States fret over costly factory clean-up

Alisa Roth Jul 21, 2009
HTML EMBED:
COPY

States fret over costly factory clean-up

Alisa Roth Jul 21, 2009
HTML EMBED:
COPY

TEXT OF STORY

Bill Radke: There’s an auction today for the assets of the bankrupt auto parts maker Delphi. A lot of people are speculating about who will get what, but Michigan would like to know who is going to clean up the mess. This is a growing worry for states with a lot of failing industry, as Alisa Roth reports.


Alisa Roth: Michigan’s Department of Environmental Quality wrote a letter to the bankruptcy judge in charge of Delphi’s case. It said the state wants to be sure the cost of cleaning up old sites is calculated in the price of the company’s assets.

Bob McCann is the agency’s spokesperson:

Bob McCann: The alternative would be that the state becomes the only real liable party left to do that clean-up, and frankly, we don’t have the money for it.

He says what they’re talking about are known as orphan sites. These are old industrial sites that factories leave behind when they close, and they often contain hazardous materials that can leach into the environment. And then the state gets stuck paying to clean them up.

McCann: Well, it’s just the reality of any manufacturing area that we are going to have our share of companies that, due to the economy, are either downsizing or moving away completely.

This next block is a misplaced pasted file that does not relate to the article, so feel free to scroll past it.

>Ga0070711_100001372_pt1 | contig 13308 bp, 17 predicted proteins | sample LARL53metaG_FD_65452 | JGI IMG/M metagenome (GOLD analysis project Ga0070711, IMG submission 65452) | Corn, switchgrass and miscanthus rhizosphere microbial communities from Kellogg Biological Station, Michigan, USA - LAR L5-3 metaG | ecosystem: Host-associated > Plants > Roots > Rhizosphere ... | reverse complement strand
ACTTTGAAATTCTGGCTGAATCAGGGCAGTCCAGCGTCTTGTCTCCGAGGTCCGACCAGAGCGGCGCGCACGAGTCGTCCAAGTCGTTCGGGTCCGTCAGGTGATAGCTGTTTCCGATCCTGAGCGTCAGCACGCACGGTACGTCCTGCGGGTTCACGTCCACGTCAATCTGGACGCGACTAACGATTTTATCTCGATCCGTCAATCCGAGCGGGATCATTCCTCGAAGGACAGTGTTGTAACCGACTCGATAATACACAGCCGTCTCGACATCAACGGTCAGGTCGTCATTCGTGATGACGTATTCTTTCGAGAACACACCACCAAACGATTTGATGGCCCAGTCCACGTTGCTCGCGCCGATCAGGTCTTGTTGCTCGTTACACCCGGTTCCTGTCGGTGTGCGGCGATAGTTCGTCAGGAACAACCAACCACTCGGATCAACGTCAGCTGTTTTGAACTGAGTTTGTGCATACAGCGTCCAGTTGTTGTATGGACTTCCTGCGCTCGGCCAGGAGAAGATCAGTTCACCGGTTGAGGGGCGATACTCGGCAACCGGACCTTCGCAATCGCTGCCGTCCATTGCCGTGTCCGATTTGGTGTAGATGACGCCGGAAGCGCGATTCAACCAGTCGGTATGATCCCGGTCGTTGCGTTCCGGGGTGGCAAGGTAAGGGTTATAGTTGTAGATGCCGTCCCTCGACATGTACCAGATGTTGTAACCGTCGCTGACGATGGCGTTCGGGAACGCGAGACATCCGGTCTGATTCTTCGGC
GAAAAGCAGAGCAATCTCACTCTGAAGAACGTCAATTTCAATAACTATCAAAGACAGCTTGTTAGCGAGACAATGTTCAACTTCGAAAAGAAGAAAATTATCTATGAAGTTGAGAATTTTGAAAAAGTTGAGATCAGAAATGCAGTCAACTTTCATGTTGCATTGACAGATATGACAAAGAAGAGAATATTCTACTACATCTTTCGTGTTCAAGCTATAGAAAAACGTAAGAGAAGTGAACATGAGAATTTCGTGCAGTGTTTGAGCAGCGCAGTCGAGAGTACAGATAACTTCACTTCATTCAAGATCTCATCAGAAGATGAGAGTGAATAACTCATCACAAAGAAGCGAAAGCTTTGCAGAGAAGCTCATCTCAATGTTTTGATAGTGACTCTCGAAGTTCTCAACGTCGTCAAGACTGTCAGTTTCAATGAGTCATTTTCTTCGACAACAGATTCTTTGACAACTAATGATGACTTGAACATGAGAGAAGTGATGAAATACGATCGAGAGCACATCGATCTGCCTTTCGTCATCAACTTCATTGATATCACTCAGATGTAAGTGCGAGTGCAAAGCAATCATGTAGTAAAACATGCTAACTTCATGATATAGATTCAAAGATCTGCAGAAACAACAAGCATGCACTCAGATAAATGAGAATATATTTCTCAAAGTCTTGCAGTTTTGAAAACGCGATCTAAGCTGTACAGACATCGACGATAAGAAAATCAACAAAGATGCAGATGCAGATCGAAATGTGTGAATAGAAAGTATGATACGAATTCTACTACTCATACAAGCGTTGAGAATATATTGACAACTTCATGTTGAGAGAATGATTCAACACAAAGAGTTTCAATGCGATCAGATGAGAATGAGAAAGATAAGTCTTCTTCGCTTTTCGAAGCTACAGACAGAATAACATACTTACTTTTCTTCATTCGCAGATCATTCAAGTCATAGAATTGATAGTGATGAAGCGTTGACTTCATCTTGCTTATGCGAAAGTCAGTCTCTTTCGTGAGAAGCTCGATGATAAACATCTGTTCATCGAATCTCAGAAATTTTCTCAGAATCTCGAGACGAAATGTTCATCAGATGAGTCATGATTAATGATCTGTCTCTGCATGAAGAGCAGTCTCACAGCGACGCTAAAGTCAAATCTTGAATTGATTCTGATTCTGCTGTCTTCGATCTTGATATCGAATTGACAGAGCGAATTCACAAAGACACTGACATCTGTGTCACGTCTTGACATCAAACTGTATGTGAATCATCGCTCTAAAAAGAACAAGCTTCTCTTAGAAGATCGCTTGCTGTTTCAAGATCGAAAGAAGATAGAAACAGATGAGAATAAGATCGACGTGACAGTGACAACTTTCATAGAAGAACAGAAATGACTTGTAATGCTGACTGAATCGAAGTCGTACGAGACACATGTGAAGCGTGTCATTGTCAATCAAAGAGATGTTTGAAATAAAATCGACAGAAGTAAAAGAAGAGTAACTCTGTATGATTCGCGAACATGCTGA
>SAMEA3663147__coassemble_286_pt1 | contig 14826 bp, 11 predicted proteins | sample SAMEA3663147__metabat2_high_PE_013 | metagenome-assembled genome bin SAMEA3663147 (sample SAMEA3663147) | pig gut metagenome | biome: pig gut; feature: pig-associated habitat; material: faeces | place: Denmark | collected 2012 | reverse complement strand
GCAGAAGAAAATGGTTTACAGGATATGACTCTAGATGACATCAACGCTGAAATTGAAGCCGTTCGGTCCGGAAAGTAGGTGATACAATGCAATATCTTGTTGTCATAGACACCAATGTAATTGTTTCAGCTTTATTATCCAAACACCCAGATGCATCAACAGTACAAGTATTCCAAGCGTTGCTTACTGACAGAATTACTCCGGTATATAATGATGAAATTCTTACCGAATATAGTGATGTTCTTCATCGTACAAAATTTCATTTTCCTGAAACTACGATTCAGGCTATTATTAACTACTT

And with states facing their own budget crises, the last thing they want to do is clean up after somebody else.

I’m Alisa Roth for Marketplace.

Marketplace is on a mission.

We believe Main Street matters as much as Wall Street, economic news is made relevant and real through human stories, and a touch of humor helps enliven topics you might typically find…well, dull.

Through the signature style that only Marketplace can deliver, we’re on a mission to raise the economic intelligence of the country—but we don’t do it alone. We count on listeners and readers like you to keep this public service free and accessible to all. Will you become a partner in our mission today?

Your donation is critical to the future of public service journalism. Support our work today – for as little as $5 – and help us keep making people smarter.